Writing Cover Letters That Sizzle

Writing Cover Letters That Sizzle



Writing Cover Letters That Sizzle
Anything being sent to​ a​ decision-maker should sell you,​ not just state facts .​
When conducting a​ job search,​ your cover letter and resume are in​ a​ pile for the​ decision-maker to​ review,​ one by one,​ along with a​ vast number of​ other documents submitted by other hopeful individuals .​
The odds that YOUR document is​ the​ very first ones on​ the​ pile are about a​ zillion to​ one! This means the​ decision-maker has probably read X number of​ cover letters (and resumes) before reaching your set of​ documents .​
With that in​ mind,​ I​ never recommend you start the​ cover letter with the​ sentence used in​ so many other letters:
Pursuant to​ your recent advertisement in​ the​ New York Times for the​ position of​ Staff Accountant,​ I​ am enclosing my resume for your review .​
B-O-R-I-N-G!! Plus,​ the​ decision-maker probably just read this same (or very similar) sentence about five dozen times .​
Remember,​ you want to​ GRAB the​ decision-maker's attention and SELL yourself to​ them .​
Since the​ cover letter is​ designed to​ market you to​ potential employers,​ don't state the​ obvious .​
If the​ cover letter does not create a​ sense of​ excitement and entice the​ reader,​ it​ is​ a​ waste of​ your time for writing it​ and a​ waste of​ time for the​ reader reading it .​
Keep track of​ how many times you use the​ words I​ and/or my .​
After you write the​ letter,​ take a​ pen and circle all the​ I's and my's in​ the​ letter: more than five? Time to​ re-write some of​ the​ sentences .​
Here's an​ illustration of​ how to​ do that: instead of​ writing I​ am looking for an​ opportunity for advancement with a​ new employer .​
My background is​ in​ retail management and I​ feel well-qualified for the​ Store Manager position with your company you can write,​ a​ background in​ retail management and proven record of​ obtaining results as​ a​ Store Manager are key elements in​ qualifying me for consideration as​ part of​ your team .​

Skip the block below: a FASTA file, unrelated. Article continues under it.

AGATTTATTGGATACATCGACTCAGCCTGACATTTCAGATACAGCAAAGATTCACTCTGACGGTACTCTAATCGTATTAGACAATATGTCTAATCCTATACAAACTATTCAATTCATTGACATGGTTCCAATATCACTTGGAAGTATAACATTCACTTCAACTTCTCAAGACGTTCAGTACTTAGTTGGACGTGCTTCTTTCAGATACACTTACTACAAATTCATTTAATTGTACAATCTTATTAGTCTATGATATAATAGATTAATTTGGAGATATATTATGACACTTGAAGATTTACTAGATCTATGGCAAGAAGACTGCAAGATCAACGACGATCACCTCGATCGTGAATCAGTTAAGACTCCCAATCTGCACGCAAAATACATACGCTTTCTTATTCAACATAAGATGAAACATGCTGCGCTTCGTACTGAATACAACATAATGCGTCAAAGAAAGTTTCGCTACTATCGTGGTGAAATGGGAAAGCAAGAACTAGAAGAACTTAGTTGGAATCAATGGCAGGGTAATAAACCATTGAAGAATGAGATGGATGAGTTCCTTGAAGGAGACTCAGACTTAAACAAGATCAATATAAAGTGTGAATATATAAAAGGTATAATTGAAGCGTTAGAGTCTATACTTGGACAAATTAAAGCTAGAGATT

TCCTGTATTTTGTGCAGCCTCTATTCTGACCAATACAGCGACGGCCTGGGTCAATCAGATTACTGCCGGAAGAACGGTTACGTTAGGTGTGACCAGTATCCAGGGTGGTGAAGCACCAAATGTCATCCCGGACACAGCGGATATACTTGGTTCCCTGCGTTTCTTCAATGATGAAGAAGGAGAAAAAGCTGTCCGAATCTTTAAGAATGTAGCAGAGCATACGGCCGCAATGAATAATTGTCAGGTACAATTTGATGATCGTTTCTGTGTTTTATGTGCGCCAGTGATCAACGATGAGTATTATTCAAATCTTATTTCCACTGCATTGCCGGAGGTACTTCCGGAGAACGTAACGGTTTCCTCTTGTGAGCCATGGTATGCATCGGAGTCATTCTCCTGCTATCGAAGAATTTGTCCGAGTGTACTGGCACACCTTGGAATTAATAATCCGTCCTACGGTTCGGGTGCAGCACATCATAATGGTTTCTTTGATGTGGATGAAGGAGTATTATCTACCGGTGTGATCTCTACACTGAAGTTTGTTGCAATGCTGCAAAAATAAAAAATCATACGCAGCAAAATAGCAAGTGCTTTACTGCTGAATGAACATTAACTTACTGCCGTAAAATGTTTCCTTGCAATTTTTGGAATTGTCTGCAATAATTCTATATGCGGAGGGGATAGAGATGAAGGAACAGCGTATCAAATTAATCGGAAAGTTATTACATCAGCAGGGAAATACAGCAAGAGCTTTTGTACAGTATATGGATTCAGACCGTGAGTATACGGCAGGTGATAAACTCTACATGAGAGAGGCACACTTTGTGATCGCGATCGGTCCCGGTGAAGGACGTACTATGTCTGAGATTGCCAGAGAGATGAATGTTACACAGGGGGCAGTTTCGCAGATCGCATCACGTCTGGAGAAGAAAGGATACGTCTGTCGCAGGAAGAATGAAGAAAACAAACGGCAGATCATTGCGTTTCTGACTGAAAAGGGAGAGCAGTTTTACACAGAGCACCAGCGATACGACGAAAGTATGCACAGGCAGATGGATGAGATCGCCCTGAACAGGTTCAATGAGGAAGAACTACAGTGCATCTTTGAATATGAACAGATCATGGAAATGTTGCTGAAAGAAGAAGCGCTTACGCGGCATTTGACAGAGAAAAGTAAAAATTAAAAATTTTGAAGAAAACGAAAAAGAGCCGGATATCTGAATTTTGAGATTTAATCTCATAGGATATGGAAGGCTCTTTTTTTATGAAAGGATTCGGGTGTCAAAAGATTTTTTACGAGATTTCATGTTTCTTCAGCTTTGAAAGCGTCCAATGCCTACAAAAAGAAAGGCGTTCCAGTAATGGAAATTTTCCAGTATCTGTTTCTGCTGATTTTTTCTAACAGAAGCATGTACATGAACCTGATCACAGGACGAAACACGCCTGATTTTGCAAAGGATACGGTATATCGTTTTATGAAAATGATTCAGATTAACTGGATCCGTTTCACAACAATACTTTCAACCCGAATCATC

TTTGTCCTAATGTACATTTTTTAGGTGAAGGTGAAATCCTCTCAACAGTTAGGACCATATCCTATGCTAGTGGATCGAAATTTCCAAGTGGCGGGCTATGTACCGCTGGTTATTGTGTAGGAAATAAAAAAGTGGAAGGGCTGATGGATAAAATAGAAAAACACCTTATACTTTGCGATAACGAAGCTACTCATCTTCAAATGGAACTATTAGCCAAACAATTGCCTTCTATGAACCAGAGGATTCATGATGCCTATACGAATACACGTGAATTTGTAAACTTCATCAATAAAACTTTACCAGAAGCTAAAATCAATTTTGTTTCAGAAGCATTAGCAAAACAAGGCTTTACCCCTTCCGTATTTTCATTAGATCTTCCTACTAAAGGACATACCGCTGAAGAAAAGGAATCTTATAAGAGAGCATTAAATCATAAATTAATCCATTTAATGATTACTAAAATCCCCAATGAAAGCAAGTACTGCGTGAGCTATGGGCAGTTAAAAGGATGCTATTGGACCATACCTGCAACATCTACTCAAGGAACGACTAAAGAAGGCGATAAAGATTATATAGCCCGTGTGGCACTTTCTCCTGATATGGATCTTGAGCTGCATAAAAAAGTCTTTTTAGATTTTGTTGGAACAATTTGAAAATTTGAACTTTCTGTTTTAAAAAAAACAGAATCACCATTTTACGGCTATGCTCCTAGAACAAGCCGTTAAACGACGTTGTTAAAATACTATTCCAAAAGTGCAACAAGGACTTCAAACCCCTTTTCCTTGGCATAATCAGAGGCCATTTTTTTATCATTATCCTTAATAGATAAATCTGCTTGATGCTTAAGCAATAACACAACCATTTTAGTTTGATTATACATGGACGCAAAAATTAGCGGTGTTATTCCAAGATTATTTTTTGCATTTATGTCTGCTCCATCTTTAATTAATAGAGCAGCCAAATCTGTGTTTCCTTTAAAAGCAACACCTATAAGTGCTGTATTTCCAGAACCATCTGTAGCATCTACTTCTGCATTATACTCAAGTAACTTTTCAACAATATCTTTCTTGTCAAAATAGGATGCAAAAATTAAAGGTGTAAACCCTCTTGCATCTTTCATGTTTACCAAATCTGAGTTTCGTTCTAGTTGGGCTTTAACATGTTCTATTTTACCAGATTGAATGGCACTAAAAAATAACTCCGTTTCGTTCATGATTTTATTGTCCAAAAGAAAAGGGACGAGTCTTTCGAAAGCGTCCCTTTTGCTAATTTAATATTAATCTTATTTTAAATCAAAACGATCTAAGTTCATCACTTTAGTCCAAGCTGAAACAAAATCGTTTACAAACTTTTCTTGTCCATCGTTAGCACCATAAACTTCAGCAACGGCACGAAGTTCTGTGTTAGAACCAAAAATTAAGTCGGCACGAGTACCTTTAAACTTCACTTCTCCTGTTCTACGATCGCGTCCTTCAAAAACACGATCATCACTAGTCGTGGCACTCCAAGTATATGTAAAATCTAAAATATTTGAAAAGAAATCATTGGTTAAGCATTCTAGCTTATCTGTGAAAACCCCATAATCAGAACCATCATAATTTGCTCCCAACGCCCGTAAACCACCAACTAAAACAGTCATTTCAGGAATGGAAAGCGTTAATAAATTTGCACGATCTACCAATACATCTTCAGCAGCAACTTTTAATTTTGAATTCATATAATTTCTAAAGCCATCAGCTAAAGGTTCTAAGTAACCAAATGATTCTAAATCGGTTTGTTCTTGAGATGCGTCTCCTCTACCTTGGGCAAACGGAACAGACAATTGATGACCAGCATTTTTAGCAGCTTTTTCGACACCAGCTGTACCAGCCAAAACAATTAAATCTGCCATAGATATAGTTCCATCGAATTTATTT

Remember the​ PURPOSE of​ the​ cover letter: to​ highlight your background in​ the​ right light,​ sell your skills,​ and show the​ potential employer you are worthy of​ an​ interview .​
Explaining what you WANT throughout the​ letter doesn't tell the​ reader the​ BENEFIT of​ what you can offer,​ which is​ imperative for you to​ be successful .​
One of​ the​ techniques I​ like to​ use in​ cover letters is​ to​ pull out the​ top 4 or​ 5 achievements and mention them in​ bullet form with the​ letter .​
It serves as​ a​ wonderful focus point for readers' eyes and draws their attention immediately to​ your strengths .​
Here's a​ brief highlight in​ what would naturally be a​ longer cover letter:
...Recognized as​ a​ top-performer and dedicated professional,​ my record of​ achievements include: · Generating a​ 58% increase in​ new business during tenure as​ Regional Advertising Manager · Boosting client media coverage 50% and developing partnerships with previously unsecured media contacts
There are many ways to​ say things but,​ as​ you can see,​ some words have a​ stronger impact on​ readers than others .​
In cover letters,​ e-resumes,​ and traditional resumes,​ you can change the​ reader's perception in​ a​ heartbeat by substituting various words or​ phrases for more traditional (and outdated) verbiage .​
See the​ outline below:
NON-AGGRESSIVE VERBIAGE
Set up entire department from scratch
Worked closely with department heads
Helped produce $3 million in​ sales
Helped new employees
In-depth knowledge of​ capital markets and corporate finance
Assisted marketing department in​ strategies and bids
Reduced expenses by 10%
AGGRESSIVE VERBIAGE

Established department from inception through successful operation
Fostered relationships with department heads
Instrumental in​ generating $3 million in​ sales
Aided new employees
Expertise in​ capital markets and corporate finance
Actively participated in​ formulating marketing strategies
Slashed (or cut) expenses by 10%
In short,​ aggressive writing makes you SIZZLE,​ while passive writing tells your story .​
Remember your goal is​ to​ effectively market yourself,​ not to​ author your employment biography.




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